A federal judge on Monday delivered good news to those holding out hope that the public will one day see Donald Trump’s tax returns. In a 75-page ruling, Manhattan judge Victor Marrero slapped down Trump’s argument that sitting presidents cannot be criminally investigated. That allows the Manhattan district attorney to move forward with a subpoena on eight years of Trump’s tax returns. It won’t happen immediately though. The U.S. Court of Appeals for the Second Circuit issued a temporary stay of the subpoena Monday morning.
In a tweet, Trump blamed “Radical Left Democrats” for the case, writing that they “are pushing local New York City and State Democrat prosecutors to go get President Trump. A thing like this has never happened to any President before. Not even close!”
Monday’s ruling comes more than a month after Manhattan DA Cyrus Vance subpoenaed Trump’s accounting firm, Mazars USA, for Trump’s corporate and personal tax returns going back to 2011. The subpoena is part of the investigation into the $130,000 in hush money paid to Stormy Daniels in the days before the 2016 general election.
While Michael Cohen, Trump’s former personal lawyer, initially paid Daniels, who says she had an affair with the president, Cohen said the Trump Organization later reimbursed him. Trump still denies the affair.
Federal prosecutors passed on prosecuting anyone beyond Cohen, who pleaded guilty to federal campaign-finance violations, but Vance is still investigating whether Trump violated state law. The DA asked the judge to dismiss Trump’s lawsuit, saying Trump was attempting “to invent and enforce a new presidential ‘tax return privilege,’ on the theory that disclosing information in a tax return will necessarily reveal information that will somehow impede the functioning of a president.”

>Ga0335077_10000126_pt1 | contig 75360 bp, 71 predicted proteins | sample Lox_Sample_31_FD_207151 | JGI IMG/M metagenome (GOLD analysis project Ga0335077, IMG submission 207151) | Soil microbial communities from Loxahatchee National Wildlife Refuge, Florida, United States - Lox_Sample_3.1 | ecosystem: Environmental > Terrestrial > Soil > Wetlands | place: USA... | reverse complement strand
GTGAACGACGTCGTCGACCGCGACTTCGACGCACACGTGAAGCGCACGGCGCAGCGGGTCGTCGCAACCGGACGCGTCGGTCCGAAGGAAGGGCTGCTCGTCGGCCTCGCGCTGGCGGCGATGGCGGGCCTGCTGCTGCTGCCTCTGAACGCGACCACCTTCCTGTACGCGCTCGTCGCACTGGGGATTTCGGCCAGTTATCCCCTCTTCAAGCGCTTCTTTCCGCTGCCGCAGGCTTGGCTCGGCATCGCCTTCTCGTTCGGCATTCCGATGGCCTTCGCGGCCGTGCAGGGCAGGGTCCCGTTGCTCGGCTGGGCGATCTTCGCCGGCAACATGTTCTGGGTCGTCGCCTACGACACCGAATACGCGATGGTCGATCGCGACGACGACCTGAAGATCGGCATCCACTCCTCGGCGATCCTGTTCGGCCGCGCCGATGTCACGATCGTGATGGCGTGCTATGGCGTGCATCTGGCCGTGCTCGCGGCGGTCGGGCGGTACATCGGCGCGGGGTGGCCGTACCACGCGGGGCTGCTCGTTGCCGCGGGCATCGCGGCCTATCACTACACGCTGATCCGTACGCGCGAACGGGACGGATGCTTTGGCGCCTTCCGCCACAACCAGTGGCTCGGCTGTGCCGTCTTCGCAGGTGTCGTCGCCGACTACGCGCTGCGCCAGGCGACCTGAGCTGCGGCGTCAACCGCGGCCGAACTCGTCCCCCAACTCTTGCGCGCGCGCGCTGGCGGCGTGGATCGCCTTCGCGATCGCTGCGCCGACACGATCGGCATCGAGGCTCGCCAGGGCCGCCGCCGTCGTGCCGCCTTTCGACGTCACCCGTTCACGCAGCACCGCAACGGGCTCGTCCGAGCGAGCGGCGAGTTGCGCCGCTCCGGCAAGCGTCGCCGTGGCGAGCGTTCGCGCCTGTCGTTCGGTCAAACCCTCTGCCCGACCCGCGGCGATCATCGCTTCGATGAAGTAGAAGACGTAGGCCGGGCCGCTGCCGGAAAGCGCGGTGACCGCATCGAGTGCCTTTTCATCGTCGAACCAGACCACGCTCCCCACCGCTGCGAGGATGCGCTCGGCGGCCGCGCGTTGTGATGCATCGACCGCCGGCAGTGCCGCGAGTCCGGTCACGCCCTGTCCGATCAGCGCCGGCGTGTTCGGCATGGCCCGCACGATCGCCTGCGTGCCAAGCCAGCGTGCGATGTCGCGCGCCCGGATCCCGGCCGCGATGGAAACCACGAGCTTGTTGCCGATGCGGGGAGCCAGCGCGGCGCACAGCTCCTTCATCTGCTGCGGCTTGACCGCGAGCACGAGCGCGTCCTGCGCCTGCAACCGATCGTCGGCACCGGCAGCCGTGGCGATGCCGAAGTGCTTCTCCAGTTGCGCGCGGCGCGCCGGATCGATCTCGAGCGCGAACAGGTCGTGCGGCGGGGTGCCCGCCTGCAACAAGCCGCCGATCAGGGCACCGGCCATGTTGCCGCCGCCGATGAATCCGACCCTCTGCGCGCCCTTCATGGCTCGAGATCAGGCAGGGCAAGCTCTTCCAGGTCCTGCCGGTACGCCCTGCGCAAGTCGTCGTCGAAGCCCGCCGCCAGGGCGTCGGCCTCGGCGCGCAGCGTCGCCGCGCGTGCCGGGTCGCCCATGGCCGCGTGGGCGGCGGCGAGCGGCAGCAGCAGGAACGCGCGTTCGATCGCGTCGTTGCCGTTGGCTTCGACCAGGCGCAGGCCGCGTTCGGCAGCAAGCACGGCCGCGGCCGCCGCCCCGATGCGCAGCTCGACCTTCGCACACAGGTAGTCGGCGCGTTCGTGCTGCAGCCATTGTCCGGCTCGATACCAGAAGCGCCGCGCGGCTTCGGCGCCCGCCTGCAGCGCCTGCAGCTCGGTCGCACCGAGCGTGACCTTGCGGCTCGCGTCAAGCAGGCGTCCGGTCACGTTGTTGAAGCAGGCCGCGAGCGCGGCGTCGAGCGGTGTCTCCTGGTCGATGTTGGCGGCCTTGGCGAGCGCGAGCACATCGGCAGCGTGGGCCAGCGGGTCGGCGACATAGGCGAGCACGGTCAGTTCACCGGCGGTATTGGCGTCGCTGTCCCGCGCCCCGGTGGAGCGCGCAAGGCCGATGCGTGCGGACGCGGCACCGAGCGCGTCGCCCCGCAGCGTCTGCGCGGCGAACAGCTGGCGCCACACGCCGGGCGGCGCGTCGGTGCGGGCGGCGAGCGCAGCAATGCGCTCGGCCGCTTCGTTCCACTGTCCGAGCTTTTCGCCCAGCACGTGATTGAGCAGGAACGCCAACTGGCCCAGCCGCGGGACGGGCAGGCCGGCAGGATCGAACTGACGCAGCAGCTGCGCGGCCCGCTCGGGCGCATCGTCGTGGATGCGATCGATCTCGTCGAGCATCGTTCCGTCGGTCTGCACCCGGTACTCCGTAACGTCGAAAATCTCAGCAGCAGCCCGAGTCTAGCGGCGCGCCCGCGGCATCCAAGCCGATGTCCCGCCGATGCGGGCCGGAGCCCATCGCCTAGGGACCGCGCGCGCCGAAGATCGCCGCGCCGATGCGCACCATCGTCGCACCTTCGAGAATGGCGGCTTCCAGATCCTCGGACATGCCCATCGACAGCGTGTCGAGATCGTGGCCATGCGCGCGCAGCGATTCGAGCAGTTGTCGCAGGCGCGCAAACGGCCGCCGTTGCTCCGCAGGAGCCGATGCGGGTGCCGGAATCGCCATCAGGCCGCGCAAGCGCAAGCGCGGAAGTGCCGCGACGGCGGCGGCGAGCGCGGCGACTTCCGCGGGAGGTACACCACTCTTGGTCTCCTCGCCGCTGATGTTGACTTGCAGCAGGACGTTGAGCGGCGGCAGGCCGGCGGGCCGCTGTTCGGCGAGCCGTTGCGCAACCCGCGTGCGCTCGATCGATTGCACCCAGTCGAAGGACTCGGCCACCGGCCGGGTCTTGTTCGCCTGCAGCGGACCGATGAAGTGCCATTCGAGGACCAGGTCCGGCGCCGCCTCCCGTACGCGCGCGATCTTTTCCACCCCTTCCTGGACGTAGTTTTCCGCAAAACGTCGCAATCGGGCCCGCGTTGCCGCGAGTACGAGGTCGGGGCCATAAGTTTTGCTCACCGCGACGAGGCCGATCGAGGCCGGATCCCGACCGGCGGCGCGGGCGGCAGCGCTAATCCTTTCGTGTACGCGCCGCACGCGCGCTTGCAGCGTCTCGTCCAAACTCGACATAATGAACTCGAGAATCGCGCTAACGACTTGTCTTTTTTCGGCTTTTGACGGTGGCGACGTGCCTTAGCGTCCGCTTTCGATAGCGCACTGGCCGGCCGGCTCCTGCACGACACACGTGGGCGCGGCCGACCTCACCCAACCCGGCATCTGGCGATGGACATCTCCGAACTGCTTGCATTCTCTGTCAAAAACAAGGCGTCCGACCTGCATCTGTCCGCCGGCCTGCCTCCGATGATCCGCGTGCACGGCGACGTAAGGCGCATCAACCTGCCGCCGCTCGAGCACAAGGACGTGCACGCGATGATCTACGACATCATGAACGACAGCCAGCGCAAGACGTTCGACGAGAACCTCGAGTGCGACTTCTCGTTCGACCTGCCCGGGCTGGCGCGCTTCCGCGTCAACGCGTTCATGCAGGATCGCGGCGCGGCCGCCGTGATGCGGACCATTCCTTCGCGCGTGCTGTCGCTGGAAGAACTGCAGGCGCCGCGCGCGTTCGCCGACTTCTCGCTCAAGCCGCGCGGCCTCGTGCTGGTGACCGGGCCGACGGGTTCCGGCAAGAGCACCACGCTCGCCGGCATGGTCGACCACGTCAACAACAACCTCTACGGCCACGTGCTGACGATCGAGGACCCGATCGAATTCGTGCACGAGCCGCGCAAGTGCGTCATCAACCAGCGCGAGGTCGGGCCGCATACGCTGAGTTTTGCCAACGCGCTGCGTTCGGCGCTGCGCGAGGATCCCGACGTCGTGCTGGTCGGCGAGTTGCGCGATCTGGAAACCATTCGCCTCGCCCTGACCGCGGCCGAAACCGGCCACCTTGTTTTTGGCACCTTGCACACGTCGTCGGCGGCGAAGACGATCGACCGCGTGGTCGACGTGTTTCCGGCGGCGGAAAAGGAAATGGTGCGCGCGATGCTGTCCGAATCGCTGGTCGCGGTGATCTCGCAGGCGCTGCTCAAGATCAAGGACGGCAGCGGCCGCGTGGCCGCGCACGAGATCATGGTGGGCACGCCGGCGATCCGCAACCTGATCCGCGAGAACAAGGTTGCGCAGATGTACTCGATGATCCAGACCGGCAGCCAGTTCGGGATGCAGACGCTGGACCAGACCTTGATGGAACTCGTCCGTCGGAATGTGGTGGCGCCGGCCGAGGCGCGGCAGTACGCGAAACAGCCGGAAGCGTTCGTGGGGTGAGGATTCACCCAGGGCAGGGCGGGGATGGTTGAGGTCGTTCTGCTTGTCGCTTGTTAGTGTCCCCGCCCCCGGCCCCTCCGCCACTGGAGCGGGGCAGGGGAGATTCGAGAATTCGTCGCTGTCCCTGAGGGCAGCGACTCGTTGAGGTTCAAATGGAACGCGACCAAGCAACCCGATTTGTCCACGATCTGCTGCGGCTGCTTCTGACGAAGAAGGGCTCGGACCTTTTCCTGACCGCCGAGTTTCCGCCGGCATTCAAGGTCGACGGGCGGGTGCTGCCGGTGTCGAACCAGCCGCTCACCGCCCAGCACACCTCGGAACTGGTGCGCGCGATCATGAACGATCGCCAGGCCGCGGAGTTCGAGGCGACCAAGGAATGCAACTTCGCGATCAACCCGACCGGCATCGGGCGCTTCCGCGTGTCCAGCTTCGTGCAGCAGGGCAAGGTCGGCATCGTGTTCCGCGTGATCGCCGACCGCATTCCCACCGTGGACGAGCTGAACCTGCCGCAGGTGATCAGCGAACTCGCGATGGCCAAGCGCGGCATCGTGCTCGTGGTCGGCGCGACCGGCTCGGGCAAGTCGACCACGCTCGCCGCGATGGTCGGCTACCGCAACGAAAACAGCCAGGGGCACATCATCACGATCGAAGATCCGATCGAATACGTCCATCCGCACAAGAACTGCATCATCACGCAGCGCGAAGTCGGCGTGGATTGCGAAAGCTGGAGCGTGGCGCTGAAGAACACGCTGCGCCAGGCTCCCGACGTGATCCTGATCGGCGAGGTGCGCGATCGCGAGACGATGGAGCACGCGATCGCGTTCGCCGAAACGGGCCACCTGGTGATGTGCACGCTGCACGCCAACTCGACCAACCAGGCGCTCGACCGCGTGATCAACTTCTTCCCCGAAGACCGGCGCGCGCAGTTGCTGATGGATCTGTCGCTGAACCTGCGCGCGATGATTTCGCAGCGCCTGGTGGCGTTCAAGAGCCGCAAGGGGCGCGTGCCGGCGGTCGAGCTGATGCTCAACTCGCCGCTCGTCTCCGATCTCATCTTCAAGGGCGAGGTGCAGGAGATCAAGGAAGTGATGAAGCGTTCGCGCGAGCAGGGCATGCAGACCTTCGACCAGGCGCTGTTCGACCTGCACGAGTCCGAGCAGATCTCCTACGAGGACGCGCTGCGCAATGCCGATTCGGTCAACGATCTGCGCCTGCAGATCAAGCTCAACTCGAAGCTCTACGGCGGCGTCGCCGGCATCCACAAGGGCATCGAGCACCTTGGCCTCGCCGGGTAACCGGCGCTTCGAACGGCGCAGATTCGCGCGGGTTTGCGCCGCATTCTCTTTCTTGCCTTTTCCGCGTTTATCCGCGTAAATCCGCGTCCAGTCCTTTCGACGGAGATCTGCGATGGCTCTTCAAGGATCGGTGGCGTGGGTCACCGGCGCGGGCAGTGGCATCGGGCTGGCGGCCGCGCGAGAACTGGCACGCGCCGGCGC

Trump’s attempt to claim complete immunity from criminal investigation was novel, legal experts said last month when his lawyers put it forward. His team argued that the Constitution prevents the Manhattan DA, or any other state or local prosecutor, “from criminally investigating, prosecuting, or indicting the President while he is in office.” They said the Founding Fathers would have agreed:
“The Framers of our Constitution understood that state and local prosecutors would be tempted to criminally investigate the President to advance their own careers and to advance their political agendas. And they likewise understood that having to defend against these actions would distract the President from his constitutional duties.”
In Monday’s decision, Marrero disagreed, calling the argument “repugnant to the nation’s governmental structure and constitutional values.”
Though Trump is clearly trying to keep Vance from getting his tax returns, the documents would not necessarily be made public if the DA succeeds. Instead, the returns would be kept secret as a part of the grand jury proceedings. That is unless they became evidence in the criminal investigation.